Advocate 20/12

A shaggy Fish story

President, Gary Brown and friend Paul Brennan, managed their last Taupo fishing experience for 2020. They had 3 days fishing the lake and river from the boat. In that time they caught limit each day but kept only 7 fish of very good quality.

One fish that took Gary’s hook, estimated at 3 lb and in excellent shape, looked to be an angling success. Unfortunately that success was not to be Gary’s. The trout showed strength and created the feeling that anglers enjoy. Enter the shag. It saw Gary’s fish and went in pursuit. There was a tug of war between the two anglers but the shag surfaced with the trout in its mouth. This was followed by the turning  and slow swallowing of the trout. It was only at this stage that the line broke and success for a great catch was with the shag. Gary was amused by the whole  incident and managed to take a short video of the action on his phone to prove the story,

Other anglers will have experienced an encounter with a shag. Some years ago I watched Will Kemp, fishing from the left bank below the seat looking out at the Major Jones Pool. Will hooked a trout about 12 inches long. As he brought it in a shag grabbed the fish. A real battle began. The reel screamed as the shag moved away with the prey. Will stuck to the task and on this occasion manage to land the fish. The fish was released but I don’t think that it had a great future.

On another ocasion I took my son and a colleague on the lake. We were fly fishing. The friend had little experience of fly fishing and his line regularly hit the water behind him. There was great excitement when he felt a very strong pull from behind him. He had hooked a swan in the wing with his  back cast. A swan is not a pleasant creature to have on your line. They don’t like it and they express it by hissing and resisting. Despite his lack of skill he played the swan for a couple  of minutes but inevitablyy the swan broke the line and escaped, but with a hook still in its wing.

A fourth occasion – a friend and I were harling in the Waihaha area. Lunchtime was sandwiches and bits of bread were tossed in the lake behind the boat. This attracted the ducks so we stopped throwing bread but the ducks swam behind the boat. One duck spotted the fly being harled and grabbed the fly. The hook caught in the fine membrane alongside the central part of the beak Like the swan, it was not pleased but being much smaller it was able to make a fight of it but on this occasion we brought the duck to the boat grabbedd the protesting duck, removed the hook easily from the beak and let it go. Surprisingly it came back to swim for a while behind the boat.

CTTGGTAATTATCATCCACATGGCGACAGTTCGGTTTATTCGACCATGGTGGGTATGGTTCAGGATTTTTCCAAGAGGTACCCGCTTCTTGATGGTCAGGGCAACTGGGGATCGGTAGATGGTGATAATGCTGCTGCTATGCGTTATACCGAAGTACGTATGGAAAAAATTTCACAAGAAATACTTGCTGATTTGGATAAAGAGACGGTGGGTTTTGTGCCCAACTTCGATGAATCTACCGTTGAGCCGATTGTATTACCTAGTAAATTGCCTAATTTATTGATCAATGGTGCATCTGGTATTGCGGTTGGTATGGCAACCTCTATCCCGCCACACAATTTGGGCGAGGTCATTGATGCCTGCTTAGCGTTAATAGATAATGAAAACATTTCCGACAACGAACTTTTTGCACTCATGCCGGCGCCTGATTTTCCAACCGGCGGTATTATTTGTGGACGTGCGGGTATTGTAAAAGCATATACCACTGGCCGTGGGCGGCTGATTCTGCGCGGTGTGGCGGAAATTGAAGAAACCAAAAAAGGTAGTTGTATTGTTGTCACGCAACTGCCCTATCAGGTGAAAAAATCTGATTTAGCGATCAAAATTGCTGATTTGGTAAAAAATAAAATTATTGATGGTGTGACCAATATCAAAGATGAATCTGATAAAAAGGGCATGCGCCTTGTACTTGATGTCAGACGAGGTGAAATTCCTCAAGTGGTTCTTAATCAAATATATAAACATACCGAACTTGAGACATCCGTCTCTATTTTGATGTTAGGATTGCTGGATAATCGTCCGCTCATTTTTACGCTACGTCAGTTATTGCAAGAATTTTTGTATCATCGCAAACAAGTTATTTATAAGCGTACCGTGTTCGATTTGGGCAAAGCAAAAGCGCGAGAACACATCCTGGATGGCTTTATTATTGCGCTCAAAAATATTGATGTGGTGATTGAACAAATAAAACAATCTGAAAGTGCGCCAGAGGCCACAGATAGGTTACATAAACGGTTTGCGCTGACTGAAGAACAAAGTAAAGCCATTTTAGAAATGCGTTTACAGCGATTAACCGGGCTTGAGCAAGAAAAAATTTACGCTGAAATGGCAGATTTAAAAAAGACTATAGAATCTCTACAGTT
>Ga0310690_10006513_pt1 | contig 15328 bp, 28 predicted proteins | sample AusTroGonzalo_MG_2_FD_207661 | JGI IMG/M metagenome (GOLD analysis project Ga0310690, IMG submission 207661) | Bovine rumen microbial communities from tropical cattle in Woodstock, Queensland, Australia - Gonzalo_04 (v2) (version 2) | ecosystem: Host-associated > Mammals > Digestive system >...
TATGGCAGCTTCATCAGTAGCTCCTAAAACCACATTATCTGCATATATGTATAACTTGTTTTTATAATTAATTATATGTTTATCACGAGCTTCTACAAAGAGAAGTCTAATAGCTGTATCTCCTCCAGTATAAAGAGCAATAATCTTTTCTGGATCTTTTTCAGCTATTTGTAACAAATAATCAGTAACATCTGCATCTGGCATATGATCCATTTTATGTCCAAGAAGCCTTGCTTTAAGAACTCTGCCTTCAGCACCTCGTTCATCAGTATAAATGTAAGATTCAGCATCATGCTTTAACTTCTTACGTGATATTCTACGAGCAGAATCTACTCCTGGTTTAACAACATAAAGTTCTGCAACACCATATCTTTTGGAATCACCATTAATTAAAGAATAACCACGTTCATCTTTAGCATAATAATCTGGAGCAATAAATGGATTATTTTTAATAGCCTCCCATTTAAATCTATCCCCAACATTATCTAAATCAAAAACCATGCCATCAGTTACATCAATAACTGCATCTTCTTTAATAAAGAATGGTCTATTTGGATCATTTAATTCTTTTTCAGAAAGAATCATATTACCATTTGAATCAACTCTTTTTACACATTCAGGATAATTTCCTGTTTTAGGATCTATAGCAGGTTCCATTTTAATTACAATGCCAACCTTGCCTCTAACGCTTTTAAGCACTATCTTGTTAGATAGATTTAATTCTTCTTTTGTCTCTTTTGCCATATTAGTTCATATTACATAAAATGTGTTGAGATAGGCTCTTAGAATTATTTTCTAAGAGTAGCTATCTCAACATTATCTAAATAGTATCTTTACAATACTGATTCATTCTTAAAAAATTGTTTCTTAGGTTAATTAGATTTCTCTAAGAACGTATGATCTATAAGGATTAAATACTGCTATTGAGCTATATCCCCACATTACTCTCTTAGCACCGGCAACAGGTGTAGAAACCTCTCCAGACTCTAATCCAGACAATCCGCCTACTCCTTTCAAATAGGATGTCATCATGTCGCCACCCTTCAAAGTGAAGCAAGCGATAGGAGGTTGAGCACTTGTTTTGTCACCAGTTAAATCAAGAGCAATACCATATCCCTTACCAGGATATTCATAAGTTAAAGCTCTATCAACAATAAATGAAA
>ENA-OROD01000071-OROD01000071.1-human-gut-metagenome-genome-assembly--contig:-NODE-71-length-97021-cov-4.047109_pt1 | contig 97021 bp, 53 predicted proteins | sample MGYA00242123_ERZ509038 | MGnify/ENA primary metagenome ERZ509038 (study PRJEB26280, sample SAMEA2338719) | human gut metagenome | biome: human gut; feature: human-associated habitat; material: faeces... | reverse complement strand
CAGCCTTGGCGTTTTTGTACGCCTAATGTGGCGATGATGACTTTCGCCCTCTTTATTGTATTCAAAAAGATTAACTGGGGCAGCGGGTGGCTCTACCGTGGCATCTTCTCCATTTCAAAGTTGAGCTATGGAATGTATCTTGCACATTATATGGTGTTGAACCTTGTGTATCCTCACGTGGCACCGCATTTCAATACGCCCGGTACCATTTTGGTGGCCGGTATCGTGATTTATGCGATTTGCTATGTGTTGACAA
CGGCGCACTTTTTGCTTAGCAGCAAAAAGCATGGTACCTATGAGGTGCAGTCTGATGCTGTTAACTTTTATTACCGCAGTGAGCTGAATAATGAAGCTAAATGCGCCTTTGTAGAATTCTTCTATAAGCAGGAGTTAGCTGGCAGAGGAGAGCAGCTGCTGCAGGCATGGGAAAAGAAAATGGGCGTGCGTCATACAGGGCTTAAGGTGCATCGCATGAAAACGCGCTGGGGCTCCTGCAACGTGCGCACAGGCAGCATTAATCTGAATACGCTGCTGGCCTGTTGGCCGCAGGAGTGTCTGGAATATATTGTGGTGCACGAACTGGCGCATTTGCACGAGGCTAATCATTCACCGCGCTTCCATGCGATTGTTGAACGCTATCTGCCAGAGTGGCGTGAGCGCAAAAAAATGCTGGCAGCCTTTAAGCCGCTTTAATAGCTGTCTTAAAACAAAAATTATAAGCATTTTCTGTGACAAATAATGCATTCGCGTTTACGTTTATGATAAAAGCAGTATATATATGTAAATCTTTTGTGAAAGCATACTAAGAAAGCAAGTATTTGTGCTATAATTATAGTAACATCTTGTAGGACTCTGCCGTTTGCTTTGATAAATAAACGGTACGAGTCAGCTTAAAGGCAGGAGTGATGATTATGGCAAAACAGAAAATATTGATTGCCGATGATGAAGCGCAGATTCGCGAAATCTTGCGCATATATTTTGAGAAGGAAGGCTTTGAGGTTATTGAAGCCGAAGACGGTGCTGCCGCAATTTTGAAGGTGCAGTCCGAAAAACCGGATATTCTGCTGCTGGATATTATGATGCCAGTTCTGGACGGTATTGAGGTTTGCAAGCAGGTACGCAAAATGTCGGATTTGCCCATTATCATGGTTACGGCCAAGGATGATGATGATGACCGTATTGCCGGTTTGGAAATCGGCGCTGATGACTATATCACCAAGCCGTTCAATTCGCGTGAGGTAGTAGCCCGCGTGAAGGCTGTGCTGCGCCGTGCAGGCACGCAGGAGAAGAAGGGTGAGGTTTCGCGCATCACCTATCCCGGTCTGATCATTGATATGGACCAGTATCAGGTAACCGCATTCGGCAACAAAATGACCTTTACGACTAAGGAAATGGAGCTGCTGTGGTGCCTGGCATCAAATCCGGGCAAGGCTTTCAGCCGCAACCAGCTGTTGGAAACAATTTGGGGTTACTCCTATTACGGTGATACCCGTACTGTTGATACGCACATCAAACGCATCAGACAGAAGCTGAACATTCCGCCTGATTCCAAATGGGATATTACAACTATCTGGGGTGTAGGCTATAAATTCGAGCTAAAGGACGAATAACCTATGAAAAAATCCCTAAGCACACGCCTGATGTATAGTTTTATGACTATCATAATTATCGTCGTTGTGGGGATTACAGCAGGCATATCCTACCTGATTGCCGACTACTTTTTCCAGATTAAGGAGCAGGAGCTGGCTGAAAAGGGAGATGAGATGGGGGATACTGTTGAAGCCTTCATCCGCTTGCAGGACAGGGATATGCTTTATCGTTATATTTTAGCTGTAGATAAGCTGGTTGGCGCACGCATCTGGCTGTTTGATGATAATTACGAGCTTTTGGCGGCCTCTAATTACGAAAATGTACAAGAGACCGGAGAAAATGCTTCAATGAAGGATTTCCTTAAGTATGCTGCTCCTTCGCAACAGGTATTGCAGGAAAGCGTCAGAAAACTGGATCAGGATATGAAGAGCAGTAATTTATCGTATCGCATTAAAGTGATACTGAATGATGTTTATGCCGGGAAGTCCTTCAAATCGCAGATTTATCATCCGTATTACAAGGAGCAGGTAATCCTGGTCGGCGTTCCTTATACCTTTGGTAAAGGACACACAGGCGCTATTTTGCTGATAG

These are relatively rare occasions. The most commonly caught species are anglers – usually from their own casting. The Turangi Medical Centre has  a framed board adorned with many fishing flies extracted mainly from the ears and face of anglers who have fished with someone who didn’t know how to extract a fly from their mate’s flesh. It is a very handy skill for anglers to know : Strip off 3 meters of trace from your spool. Double and redouble the nylon, place one end of the nylon through the gape of the hook to increase the strength of the nylon, push with one finger on the eye of the hook, pull the nylon and the hook will slide out without the barb sticking into the flesh. There is no additional pain and you can continue to fish with your fly.

Lake fishing is good. Good fish are being caught by jigging. The Delta has a number of recovering fish which are not attractive to take.

The year has been a very good fishing year – interrupted by Covid problems, of course, and we look forward to a continuation of good fishing  in 2021.

We wish to thank our members for their support. The Advocates for the Tongariro River value the fishery but also value the catchment for its environment. Prior to writing this blog I observed three Kereru in the yard. Their environment is important and the Tongariro River natural environment is a treasure for us and the species for whom it is home. 

On behalf of our committee I wish you all a Merry Christmas and a happy Neew Year.

Eric Wilson